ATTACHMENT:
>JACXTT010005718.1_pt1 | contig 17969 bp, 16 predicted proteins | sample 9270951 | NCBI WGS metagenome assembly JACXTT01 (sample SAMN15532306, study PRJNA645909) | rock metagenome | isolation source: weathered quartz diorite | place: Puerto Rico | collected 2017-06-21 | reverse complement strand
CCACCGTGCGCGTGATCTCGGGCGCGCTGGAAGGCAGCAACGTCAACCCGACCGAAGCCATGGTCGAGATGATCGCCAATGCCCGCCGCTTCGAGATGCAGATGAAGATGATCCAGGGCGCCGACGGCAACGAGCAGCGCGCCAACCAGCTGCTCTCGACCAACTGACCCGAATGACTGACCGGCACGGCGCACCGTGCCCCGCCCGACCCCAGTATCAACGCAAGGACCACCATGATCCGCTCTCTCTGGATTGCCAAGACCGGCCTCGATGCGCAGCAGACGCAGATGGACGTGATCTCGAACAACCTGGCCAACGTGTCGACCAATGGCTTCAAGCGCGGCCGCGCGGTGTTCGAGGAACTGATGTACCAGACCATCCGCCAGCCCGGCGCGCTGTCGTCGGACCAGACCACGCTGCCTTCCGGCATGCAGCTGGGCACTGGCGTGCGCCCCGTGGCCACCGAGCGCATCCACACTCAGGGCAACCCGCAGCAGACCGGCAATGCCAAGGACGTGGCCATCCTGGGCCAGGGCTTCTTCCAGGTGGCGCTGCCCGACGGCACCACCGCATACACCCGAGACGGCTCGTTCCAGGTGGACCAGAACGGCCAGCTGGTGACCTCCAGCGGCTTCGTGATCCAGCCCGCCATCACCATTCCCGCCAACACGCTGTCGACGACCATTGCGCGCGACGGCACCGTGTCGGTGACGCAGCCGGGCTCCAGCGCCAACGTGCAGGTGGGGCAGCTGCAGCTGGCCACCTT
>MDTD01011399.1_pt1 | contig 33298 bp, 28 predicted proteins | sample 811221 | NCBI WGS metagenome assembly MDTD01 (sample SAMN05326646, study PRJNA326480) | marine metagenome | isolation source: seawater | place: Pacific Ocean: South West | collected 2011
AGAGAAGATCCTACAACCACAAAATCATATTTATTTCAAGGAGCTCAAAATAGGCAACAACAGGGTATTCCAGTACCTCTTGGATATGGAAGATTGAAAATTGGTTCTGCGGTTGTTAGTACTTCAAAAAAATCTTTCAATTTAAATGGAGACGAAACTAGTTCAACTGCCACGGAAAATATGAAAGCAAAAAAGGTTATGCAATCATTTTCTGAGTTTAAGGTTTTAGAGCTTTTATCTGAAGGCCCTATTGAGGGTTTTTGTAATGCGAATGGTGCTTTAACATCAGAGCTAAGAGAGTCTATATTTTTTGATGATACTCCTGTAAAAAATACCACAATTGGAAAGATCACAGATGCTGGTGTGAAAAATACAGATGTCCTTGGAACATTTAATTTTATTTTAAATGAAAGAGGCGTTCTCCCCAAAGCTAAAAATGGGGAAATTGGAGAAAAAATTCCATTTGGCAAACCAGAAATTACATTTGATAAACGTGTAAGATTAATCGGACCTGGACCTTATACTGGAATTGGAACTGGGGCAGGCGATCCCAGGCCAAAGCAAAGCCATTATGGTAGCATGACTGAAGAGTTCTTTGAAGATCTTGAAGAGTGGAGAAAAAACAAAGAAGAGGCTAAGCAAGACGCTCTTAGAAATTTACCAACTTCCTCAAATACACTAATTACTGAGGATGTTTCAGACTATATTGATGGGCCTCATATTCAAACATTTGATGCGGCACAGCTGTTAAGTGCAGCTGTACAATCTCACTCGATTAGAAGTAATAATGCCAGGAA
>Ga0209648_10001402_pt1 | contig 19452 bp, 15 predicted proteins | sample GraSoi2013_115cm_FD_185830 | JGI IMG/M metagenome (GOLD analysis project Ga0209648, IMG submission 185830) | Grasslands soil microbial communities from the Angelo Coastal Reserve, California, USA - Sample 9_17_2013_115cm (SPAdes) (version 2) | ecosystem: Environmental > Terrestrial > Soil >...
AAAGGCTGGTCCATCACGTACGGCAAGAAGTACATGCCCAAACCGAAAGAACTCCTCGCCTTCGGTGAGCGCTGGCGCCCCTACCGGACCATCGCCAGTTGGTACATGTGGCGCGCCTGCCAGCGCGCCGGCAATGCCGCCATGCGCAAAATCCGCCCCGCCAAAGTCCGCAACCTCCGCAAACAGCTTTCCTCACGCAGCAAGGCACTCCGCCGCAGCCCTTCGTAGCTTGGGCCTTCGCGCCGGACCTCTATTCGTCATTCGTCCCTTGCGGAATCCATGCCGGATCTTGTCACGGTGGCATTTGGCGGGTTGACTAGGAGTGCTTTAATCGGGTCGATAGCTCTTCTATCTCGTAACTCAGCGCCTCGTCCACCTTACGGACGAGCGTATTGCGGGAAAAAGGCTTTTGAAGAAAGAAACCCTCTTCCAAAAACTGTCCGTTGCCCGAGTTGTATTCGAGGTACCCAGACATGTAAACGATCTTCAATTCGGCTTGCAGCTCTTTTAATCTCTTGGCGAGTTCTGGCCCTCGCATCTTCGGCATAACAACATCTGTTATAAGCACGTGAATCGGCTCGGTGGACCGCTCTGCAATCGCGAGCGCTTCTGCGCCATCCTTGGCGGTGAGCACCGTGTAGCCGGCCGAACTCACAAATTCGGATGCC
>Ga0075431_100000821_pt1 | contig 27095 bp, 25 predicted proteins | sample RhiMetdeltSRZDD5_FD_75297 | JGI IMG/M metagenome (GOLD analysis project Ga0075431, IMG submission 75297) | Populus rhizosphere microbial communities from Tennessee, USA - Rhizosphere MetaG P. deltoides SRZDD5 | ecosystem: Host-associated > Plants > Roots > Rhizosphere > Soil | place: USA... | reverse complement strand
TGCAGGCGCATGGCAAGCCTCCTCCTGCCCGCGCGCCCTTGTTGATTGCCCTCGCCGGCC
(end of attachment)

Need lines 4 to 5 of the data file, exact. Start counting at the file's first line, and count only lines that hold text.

AGAGAAGATCCTACAACCACAAAATCATATTTATTTCAAGGAGCTCAAAATAGGCAACAACAGGGTATTCCAGTACCTCTTGGATATGGAAGATTGAAAATTGGTTCTGCGGTTGTTAGTACTTCAAAAAAATCTTTCAATTTAAATGGAGACGAAACTAGTTCAACTGCCACGGAAAATATGAAAGCAAAAAAGGTTATGCAATCATTTTCTGAGTTTAAGGTTTTAGAGCTTTTATCTGAAGGCCCTATTGAGGGTTTTTGTAATGCGAATGGTGCTTTAACATCAGAGCTAAGAGAGTCTATATTTTTTGATGATACTCCTGTAAAAAATACCACAATTGGAAAGATCACAGATGCTGGTGTGAAAAATACAGATGTCCTTGGAACATTTAATTTTATTTTAAATGAAAGAGGCGTTCTCCCCAAAGCTAAAAATGGGGAAATTGGAGAAAAAATTCCATTTGGCAAACCAGAAATTACATTTGATAAACGTGTAAGATTAATCGGACCTGGACCTTATACTGGAATTGGAACTGGGGCAGGCGATCCCAGGCCAAAGCAAAGCCATTATGGTAGCATGACTGAAGAGTTCTTTGAAGATCTTGAAGAGTGGAGAAAAAACAAAGAAGAGGCTAAGCAAGACGCTCTTAGAAATTTACCAACTTCCTCAAATACACTAATTACTGAGGATGTTTCAGACTATATTGATGGGCCTCATATTCAAACATTTGATGCGGCACAGCTGTTAAGTGCAGCTGTACAATCTCACTCGATTAGAAGTAATAATGCCAGGAA
>Ga0209648_10001402_pt1 | contig 19452 bp, 15 predicted proteins | sample GraSoi2013_115cm_FD_185830 | JGI IMG/M metagenome (GOLD analysis project Ga0209648, IMG submission 185830) | Grasslands soil microbial communities from the Angelo Coastal Reserve, California, USA - Sample 9_17_2013_115cm (SPAdes) (version 2) | ecosystem: Environmental > Terrestrial > Soil >...